Most revolutions are a crap shoot. The French Revolution frankly was a failure. Equality, Liberty, Fraternity did not happen. The “heroic” storming of the prison/armory, the Bastille, was the result of rabble-rousing – the garrison of the stronghold fired on a group of unrulies agitating near its gates, killing 40 of them. This sparked a sacking of the Bastille and the liberation of the prisoners there. What we’re talking about is a handful of political prisoners (this was not a pre-planned social statement, it just happened).
No, the rabble got all worked up by a group of Machiavellian clergy and nobles, killed their monarch and his family, and a bunch of other people who did not need to, or deserve to, die (including mathematicians and scientists), and later ended up with the megalomaniacal Napoleon for their stupidity.
They also cost themselves a place as a world power – the turmoil in the wake of their revolution took too long from which to recover. Today, France is just kind of “there”. They probably should have simply gone with the constitutional monarchy thing. That would have been better.
But France, unfortunately, had taken its cues for its revolution from us. The American Revolution (and this is the rare exception and not the rule historically) was a success. France eyeballed our good luck and tried to apply it to a completely different set of circumstances, though.
The differences are simple. We were a colony of Britain, not Britain itself. We did not attempt to dismantle the British form of government. We severed our ties and created our own form of government. We weren’t destroying a government that had existed for centuries. We didn’t kill King George III, his entire family, and a bunch of people who had absolutely no dog in that hunt. The wrongness of the French Revolution’s methods cannot be disputed. It was an unnecessary bloodbath. [As was the Bolshevik Revolution. Tsar Nicholas II abdicated in February 1917. He and his whole family were executed over a year later in July 1918 – they did not deserve execution, certainly not at that late date. Nor did the other millions ultimately killed in the name of that revolution, which, incidentally resulted in an impotent government that only lasted for about 70 years, and at no time was it ever truly “thriving”.]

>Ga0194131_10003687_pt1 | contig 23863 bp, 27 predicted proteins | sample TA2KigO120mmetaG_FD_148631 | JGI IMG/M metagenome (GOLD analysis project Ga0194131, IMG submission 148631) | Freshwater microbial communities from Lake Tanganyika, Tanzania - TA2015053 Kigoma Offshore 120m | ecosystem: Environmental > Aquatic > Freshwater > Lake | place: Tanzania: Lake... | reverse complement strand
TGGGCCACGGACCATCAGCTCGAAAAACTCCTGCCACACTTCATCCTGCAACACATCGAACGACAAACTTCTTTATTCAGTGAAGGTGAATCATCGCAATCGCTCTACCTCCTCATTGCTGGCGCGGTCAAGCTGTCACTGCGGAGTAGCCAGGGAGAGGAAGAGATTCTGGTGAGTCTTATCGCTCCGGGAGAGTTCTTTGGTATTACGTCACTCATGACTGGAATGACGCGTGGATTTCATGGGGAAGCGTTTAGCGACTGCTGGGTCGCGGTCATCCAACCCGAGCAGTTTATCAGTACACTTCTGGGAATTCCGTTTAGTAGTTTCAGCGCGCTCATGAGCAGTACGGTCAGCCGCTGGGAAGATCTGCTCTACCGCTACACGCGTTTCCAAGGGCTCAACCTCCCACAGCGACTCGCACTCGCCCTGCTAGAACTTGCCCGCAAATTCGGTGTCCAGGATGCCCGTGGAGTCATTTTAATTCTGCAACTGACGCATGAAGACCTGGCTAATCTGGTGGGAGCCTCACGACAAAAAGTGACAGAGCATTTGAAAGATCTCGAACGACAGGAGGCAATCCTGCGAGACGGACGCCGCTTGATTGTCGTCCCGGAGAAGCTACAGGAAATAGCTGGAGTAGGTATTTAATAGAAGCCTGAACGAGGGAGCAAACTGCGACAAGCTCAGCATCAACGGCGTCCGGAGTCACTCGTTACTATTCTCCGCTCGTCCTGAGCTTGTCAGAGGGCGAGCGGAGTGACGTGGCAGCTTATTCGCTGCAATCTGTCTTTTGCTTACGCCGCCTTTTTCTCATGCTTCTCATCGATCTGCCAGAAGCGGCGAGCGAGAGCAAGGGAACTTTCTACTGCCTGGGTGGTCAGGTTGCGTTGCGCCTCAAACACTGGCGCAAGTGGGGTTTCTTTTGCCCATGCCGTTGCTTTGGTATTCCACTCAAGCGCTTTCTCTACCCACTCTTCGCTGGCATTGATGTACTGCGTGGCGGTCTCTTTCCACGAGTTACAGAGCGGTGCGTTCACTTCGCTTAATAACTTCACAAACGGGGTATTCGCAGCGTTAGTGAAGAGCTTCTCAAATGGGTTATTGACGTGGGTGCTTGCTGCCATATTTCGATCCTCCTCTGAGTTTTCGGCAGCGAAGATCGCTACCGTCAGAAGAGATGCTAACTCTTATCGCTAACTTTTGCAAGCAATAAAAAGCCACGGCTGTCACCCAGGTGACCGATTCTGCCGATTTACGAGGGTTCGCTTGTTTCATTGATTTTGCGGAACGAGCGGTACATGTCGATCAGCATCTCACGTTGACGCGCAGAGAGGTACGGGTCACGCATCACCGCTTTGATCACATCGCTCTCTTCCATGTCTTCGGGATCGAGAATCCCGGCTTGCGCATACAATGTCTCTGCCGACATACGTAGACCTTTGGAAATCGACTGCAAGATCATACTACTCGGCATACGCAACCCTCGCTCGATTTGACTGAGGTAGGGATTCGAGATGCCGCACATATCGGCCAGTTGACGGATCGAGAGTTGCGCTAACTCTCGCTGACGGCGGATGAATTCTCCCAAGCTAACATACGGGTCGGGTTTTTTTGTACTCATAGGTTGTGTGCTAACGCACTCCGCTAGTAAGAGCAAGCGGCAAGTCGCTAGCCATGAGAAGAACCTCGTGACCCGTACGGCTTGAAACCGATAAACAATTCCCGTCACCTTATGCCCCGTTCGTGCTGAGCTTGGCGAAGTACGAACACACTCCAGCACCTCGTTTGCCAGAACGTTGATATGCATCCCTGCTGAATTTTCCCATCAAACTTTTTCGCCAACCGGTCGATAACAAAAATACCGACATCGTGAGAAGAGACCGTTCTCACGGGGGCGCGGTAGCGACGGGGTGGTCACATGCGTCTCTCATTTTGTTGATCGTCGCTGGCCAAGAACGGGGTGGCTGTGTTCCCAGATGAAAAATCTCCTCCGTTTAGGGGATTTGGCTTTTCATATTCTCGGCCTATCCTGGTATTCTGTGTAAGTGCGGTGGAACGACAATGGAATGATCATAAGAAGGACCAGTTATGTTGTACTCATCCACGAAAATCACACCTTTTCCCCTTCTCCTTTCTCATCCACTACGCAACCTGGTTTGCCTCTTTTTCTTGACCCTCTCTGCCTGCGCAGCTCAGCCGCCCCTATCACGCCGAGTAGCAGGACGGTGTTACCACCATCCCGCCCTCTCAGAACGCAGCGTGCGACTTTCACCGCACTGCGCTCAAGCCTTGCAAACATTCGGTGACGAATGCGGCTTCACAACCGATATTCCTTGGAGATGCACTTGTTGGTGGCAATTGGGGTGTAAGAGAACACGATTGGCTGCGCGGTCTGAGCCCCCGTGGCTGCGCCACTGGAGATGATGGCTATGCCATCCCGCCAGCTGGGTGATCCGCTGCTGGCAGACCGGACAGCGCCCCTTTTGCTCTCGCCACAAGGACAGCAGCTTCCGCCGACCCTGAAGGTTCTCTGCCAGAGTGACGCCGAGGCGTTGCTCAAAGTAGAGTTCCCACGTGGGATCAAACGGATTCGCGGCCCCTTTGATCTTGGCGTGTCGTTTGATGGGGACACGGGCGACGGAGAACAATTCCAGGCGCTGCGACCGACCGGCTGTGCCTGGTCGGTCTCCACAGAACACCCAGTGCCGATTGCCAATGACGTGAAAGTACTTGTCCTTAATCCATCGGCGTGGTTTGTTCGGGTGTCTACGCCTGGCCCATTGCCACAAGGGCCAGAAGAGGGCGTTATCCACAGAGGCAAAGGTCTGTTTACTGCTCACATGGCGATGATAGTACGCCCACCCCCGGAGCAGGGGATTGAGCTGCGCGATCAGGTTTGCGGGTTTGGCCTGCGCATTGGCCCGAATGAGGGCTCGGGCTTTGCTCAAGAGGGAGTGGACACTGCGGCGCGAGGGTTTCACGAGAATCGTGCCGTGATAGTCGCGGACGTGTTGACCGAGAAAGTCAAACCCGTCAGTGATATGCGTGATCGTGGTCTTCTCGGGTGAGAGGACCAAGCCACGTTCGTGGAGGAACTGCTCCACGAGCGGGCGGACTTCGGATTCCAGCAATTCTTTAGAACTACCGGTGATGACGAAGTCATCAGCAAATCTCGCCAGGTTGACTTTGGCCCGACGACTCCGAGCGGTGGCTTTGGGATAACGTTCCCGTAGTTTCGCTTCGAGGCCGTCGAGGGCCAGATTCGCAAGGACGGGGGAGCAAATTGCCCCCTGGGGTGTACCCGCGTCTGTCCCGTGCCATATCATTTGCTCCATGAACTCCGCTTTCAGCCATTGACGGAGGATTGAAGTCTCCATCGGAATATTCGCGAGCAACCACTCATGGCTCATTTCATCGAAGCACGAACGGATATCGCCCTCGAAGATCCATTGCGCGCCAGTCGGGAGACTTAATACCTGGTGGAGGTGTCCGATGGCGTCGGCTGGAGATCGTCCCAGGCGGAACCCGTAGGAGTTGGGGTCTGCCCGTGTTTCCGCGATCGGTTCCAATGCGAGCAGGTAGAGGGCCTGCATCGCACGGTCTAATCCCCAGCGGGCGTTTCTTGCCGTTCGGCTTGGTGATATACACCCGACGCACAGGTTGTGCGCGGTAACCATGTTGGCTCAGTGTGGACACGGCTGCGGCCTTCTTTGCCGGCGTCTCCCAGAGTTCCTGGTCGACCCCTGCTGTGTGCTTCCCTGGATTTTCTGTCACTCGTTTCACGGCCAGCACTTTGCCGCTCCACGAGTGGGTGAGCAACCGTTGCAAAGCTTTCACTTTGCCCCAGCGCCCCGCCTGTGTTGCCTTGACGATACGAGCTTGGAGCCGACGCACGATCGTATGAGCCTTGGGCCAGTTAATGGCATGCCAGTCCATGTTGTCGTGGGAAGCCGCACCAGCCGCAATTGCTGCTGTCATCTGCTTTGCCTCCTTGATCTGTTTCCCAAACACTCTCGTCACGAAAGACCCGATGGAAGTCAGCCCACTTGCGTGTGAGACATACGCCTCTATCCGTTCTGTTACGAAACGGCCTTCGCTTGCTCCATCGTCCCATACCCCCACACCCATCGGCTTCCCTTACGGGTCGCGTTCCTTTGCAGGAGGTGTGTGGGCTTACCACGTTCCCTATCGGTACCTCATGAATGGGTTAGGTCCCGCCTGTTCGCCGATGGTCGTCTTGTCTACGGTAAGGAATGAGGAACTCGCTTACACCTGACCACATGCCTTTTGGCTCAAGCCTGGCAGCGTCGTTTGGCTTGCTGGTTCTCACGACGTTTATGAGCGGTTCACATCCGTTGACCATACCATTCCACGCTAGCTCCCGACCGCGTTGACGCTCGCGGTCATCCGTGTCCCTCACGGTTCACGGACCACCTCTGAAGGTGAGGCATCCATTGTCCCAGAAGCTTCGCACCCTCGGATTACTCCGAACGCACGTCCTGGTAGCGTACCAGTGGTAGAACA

We owe a huge debt to France, however. If it were not for France (and their beef with Britain) the United States would not exist. No he-man, ’backer chawin’ ’Merkin wants to hear this, but it’s true: France pulled our fat out of the fire. We were toast. It was their financial and materiel support that won the war for us (and France actually bankrupted itself in the process of helping our “cause”; one of the fomenters of its revolution was poverty brought on by this insolvency).
Luckily, the American Revolution worked out for us. But, I think it’s an interesting question to ask: what would have happened if we had continued to live under the British Crown? Would it have really been so horrible? Do the Limey’s live worse than we do, barring their horrible dentition and ridiculously smug accents?
I would submit that living as a British citizen in this great land of ours wouldn’t have been the big, horrible nightmarish deal people like to believe (just ask America, Jr., . . . er . . . Canada how they feel about it). Britain practiced its Common Law (the basis for our own justice system). Barring their stupid peerage and “class” system, we would still probably be living pretty well. The British colonists elsewhere on the globe didn’t agitate for revolution – just us. Our speech would still be the same goofy mish-mash, drawl, and twang.
No, being a British citizen probably wouldn’t be that awful except for subsidizing a hugely wasteful bunch of protoplasmic lumps that do nothing but leech off the taxpayers and have cost their country billions of dollars.
These parasitic wastes are better known as the British Royal Family, by the way.
Memes are annoying little contrivances that attach themselves to pop culture like tapeworms, and they can be words, phrases, or images.
The “dancing baby” on the Web nearly two decades ago was a meme. So are those insipid little emoticons thrown out on almost every text message like so much e-confetti.
“lol”, in the parlance of that bastardized language “text-ese” (that shorthand written language that slugs use for communicating with other slugs), is supposed to mean “laugh(ing) out loud”.
Fundamentally, it means nothing – the person writing “lol” is not laughing out loud, he/she is just a lying liar telling a lie. He/she is too indolent to come up with a truly creative or proper, thoughtful response to someone else’s attempts at merry-making, yet still wishes to acknowledge the sender’s contribution to the world of entertainment.
This carries all the sincerity of “A.F.A.”[“A Friend, Always”] written in your high school yearbook, and also a lie. [“Hello, Biff? Yeah, this is Vic. Remember when you wrote in my yearbook ‘A.F.A’? Well, I’m in jail again, and I need bail money. No? But you said you were ‘a friend always’!!”]
When I was a kid I had a teacher yell at me (potty mouth that I was, and frankly, unashamed, still am), “Profanity is the last resort of a small mind.” [Not true – I have a genius IQ and am quite capable of enlightened elucidation when required. But, sometimes, a good, lung-busting string of creative profanity works better and is wayyyy funnier].
But that teacher’s point is valid today. Social networking sites promulgate the banal. On-line, the “lol” meme has reached a level of stupidity that is unfathomable. Its overuse has deprived it of any meaning at all: “I ate a sammich – lol”; “I pooped my pants – lol!”; “Taking the dog for a walk – lol!”; “At the gym – lol!!”
To illustrate the absurdity of this ridiculous meme I have started using it in my every day speech and SAYING IT OUT LOUD to underscore its stupidity. In conversation, I will actually respond to someone, “Ell-Oh-Ell”. It’s pretty annoying, and it sounds completely ’tarded when said aloud. That’s the point: quit it!
Here’s the way to beat a meme, especially an annoying one like “lol” – stop using it!! [Seen any dancing babies on-line lately?]